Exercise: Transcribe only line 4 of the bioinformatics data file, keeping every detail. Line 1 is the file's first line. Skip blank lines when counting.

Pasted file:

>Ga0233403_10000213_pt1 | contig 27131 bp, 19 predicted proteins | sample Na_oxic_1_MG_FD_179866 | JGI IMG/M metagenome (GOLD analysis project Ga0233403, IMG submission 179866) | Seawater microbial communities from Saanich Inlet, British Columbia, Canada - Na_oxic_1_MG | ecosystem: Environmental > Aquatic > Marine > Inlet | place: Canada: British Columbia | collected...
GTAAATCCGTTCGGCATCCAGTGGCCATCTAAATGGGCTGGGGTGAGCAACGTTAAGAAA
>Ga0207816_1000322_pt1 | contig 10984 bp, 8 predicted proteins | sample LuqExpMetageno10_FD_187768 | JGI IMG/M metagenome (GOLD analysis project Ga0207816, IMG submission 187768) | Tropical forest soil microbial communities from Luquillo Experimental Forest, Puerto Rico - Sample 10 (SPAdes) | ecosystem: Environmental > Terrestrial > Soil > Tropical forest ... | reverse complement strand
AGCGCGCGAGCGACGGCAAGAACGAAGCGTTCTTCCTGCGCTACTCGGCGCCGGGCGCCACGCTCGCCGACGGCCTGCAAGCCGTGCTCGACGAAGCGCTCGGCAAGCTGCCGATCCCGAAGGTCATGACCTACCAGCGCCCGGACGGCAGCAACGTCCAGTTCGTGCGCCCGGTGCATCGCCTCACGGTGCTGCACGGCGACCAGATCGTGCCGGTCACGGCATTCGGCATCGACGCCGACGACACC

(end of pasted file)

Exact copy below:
AGCGCGCGAGCGACGGCAAGAACGAAGCGTTCTTCCTGCGCTACTCGGCGCCGGGCGCCACGCTCGCCGACGGCCTGCAAGCCGTGCTCGACGAAGCGCTCGGCAAGCTGCCGATCCCGAAGGTCATGACCTACCAGCGCCCGGACGGCAGCAACGTCCAGTTCGTGCGCCCGGTGCATCGCCTCACGGTGCTGCACGGCGACCAGATCGTGCCGGTCACGGCATTCGGCATCGACGCCGACGACACC